The second recipient was a 52-year-old Hispanic man with ESRD secondary to focal segmental glomerulosclerosis. He had no sensitization history and had no antibodies to a standard panel of class I and class II HLA antigens. His past history was also significant for hypertension, schizophrenia and hyperlipidemia.

Hospital course

He received induction immunosuppression with antithymocyte globulin and intravenous methylprednisolone and then was begun on prednisone and mycophenolate mofetil with tacrolimus added on postoperative day 7. The first postoperative serum phosphorus obtained on day 0 was 5.5 mg/dL. The early postoperative course was complicated by delayed graft function and he required renal replacement therapy for 8 days. Serum creatinine stabilized at 3.5 mg/dL (eGFR 20 mL/min) by day 15 and a kidney biopsy performed at this time revealed intratubular microcrystal deposits with staining characteristics typical of calcium phosphate (Figure 1C). There was no evidence of acute rejection. There were no viral cytopathic changes concerning for BK virus nephropathy and an SV40 T-antigen immunostain was negative. A second kidney biopsy performed 40 days posttransplant showed no evidence of rejection or viral cytopathic changes. Numerous calcium phosphate microcrystal deposits were still present in the tubules.

A third kidney biopsy was performed 3 months posttransplant for persistent suboptimal renal function (eGFR 16 mL/min). This showed viral cytopathic changes present predominantly in medullary tubules consistent with BK virus nephropathy and once again persistent intratubular deposits of calcium phosphate. Blood BK viral load was 871 832 copies/mL. At this time his tacrolimus dose was reduced and mycophenolate discontinued. He was started on oral leflunomide and he received a short course of intravenous cidofovir. A repeat kidney allograft biopsy 5 months posttransplant stained negative for polyoma virus with absence of any viral cytopathic changes. However, prominent calcium phosphate deposits in the tubules were present. BK viremia gradually improved (BKV PCR blood 699 copies/mL at 8 months posttransplant and negative at 11 months posttransplant). At 17 months posttransplant, he remains relatively asymptomatic with a serum creatinine of 5.2 mg/dL (eGFR 12 mL/min).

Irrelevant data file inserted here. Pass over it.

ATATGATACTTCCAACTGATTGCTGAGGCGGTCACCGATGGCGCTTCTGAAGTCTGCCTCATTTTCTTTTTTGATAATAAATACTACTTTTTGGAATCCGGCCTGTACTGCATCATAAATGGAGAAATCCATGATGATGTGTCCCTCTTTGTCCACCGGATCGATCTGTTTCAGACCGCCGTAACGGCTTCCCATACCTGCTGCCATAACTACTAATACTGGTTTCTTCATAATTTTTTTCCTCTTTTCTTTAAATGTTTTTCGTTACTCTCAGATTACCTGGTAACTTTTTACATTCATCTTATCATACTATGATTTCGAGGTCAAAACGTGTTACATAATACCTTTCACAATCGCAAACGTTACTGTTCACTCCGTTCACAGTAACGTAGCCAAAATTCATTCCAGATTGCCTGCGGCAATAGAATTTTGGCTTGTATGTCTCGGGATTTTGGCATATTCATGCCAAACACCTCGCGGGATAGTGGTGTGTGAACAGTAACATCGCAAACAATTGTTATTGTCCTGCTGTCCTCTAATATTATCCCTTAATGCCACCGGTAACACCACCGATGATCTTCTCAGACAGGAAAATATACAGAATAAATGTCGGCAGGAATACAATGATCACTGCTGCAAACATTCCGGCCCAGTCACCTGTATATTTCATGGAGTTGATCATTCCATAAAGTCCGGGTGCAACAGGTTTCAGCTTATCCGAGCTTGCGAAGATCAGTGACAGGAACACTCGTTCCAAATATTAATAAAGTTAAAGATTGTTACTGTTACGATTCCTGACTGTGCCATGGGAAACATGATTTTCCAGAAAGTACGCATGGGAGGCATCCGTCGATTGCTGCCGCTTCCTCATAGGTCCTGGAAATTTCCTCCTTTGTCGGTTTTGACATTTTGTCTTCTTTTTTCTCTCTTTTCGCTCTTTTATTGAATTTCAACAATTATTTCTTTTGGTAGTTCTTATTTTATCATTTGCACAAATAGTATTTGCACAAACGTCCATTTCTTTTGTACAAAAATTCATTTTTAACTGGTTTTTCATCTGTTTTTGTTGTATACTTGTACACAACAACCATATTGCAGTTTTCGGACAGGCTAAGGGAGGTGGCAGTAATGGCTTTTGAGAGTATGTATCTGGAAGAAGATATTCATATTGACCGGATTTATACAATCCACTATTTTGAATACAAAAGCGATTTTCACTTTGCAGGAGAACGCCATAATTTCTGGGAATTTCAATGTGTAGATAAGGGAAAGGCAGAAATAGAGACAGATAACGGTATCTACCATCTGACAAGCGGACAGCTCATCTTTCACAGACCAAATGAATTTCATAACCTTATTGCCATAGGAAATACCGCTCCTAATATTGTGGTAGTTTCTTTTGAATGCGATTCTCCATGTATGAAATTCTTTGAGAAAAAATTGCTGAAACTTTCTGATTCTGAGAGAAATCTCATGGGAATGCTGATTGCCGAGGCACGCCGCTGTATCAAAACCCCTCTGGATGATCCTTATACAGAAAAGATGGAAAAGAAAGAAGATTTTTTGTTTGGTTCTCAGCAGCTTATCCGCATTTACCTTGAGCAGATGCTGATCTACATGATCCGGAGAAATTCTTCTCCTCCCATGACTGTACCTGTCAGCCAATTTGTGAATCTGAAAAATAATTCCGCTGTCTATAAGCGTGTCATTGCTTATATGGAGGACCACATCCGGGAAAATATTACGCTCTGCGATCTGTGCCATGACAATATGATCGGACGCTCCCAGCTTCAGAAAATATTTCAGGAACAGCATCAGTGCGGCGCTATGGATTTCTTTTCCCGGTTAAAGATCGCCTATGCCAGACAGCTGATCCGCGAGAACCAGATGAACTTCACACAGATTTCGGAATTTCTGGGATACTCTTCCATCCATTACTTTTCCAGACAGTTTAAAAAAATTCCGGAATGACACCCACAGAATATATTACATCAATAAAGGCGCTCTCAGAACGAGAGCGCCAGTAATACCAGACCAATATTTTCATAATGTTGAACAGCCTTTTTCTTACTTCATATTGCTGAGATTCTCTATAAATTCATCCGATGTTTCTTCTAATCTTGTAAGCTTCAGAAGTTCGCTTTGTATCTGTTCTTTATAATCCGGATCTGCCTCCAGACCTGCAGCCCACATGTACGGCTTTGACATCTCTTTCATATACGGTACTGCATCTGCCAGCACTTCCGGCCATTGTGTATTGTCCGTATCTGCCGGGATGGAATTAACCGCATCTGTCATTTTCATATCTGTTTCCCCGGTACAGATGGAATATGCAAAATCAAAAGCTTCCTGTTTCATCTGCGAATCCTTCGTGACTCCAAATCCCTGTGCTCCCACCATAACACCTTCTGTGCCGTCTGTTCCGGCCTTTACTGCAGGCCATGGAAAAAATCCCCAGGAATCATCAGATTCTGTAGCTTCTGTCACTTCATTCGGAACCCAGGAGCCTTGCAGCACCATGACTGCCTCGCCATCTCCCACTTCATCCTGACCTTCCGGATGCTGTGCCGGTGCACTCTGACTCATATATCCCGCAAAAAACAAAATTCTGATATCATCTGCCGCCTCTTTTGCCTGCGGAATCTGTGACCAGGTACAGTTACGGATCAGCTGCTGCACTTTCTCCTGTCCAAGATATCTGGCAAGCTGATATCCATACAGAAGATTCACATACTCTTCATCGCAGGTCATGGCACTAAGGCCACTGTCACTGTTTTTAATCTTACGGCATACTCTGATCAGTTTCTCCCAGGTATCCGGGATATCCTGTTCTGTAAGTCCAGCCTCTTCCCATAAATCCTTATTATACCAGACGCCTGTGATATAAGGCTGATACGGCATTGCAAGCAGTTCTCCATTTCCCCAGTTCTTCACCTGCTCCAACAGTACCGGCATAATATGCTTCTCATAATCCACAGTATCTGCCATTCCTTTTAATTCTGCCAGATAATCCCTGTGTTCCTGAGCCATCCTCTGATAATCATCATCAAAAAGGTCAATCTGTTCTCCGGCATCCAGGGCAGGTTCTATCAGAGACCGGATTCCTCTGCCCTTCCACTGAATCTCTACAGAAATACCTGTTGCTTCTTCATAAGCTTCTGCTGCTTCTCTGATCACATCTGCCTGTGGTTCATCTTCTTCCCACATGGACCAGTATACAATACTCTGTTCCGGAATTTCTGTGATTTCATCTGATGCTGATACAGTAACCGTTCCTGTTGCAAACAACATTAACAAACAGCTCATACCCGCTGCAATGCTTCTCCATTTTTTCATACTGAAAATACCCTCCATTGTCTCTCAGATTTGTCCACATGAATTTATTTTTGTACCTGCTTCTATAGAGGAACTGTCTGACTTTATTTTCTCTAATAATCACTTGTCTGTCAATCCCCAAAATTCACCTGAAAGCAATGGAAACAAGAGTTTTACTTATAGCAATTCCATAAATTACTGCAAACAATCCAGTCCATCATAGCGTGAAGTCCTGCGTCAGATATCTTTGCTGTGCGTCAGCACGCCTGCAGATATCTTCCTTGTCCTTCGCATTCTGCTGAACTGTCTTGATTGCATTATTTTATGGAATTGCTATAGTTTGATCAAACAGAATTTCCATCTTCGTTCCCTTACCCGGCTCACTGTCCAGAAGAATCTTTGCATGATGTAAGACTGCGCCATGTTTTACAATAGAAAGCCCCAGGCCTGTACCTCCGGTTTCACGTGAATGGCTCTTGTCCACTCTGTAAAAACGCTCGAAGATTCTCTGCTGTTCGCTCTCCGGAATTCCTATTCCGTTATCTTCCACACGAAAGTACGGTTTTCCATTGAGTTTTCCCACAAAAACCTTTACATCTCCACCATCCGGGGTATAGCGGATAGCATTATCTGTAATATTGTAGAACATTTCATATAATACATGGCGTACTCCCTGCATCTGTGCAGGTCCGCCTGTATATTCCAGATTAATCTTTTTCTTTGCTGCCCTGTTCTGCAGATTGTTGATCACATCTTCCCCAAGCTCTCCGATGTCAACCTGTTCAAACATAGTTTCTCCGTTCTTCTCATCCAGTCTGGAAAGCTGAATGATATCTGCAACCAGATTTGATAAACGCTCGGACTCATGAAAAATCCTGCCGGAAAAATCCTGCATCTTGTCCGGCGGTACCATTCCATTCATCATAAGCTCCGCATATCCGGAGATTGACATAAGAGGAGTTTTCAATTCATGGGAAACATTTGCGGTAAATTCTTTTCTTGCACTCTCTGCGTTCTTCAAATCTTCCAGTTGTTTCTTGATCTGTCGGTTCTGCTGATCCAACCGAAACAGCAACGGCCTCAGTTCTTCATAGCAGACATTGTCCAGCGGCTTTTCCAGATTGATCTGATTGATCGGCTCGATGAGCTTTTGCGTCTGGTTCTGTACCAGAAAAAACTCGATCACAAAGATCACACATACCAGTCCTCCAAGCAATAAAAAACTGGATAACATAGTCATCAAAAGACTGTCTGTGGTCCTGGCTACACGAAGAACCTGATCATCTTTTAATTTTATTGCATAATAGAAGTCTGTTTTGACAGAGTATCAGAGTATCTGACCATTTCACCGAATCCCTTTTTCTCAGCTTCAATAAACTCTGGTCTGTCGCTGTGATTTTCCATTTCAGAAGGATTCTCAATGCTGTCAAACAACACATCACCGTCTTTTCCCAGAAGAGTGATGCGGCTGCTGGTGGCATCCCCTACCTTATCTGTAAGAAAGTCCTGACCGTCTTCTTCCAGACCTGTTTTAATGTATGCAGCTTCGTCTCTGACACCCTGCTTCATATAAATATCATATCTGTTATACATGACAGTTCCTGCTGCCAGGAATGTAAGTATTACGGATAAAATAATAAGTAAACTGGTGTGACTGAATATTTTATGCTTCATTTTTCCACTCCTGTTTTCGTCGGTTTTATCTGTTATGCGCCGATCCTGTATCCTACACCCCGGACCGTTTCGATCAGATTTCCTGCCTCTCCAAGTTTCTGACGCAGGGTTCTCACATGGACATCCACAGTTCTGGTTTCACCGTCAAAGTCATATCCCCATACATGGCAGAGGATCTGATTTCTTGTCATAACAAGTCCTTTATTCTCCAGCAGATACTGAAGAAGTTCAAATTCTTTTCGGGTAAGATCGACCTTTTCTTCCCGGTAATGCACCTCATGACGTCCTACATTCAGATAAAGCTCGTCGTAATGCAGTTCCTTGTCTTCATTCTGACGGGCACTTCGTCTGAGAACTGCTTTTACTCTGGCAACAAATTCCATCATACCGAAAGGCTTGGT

Discussion

  1. Top of page
  2. Abstract
  3. Introduction
  4. Case Report
  5. Discussion
  6. Acknowledgments
  7. References

We believe that the two patients reported here received kidneys from a deceased donor in whom APN had developed. The persistence of poor graft function with intratubular calcium phosphate deposits in two recipients from the same donor prompted us to carefully review the clinical course of the donor during her terminal illness. It became evident that prolonged and substantive administration of intravenous phosphorus had led to a rise in serum phosphorus from 0.9 to 6.2 mg/dL over 72 h and a serum creatinine that rose to 1.7 mg/dL consistent with acute tubular injury. The fall in serum calcium that accompanied the rapid rise in serum phosphorus following intravenous replacement is well described in the older literature and may be associated with metastatic calcium phosphate deposition and renal failure (4–6). The kidney biopsies that were performed at organ procurement and read at an outside hospital were subsequently reviewed by one of us and both kidneys demonstrated the same intratubular calcium phosphate deposits that were recognized in recipients’ kidney biopsies. Morphologically, the calcium phosphate deposits in both donor and recipients appeared to be in the distal convoluted tubules although no specific tubule markers were used to confirm this.

APN is a recently recognized cause of acute kidney injury, which appears to occur after exposure to a high oral phosphorus load. In its most dramatic and easily recognized form, severe hyperphosphatemia and hypocalcemia follows a large oral phosphorus load with almost immediately apparent acute renal failure (7). More recently, it has been reported in some patients given oral sodium phosphate solutions as laxatives or bowel cleansing preparations and occasionally following rectal phosphorus administration (2,8,9).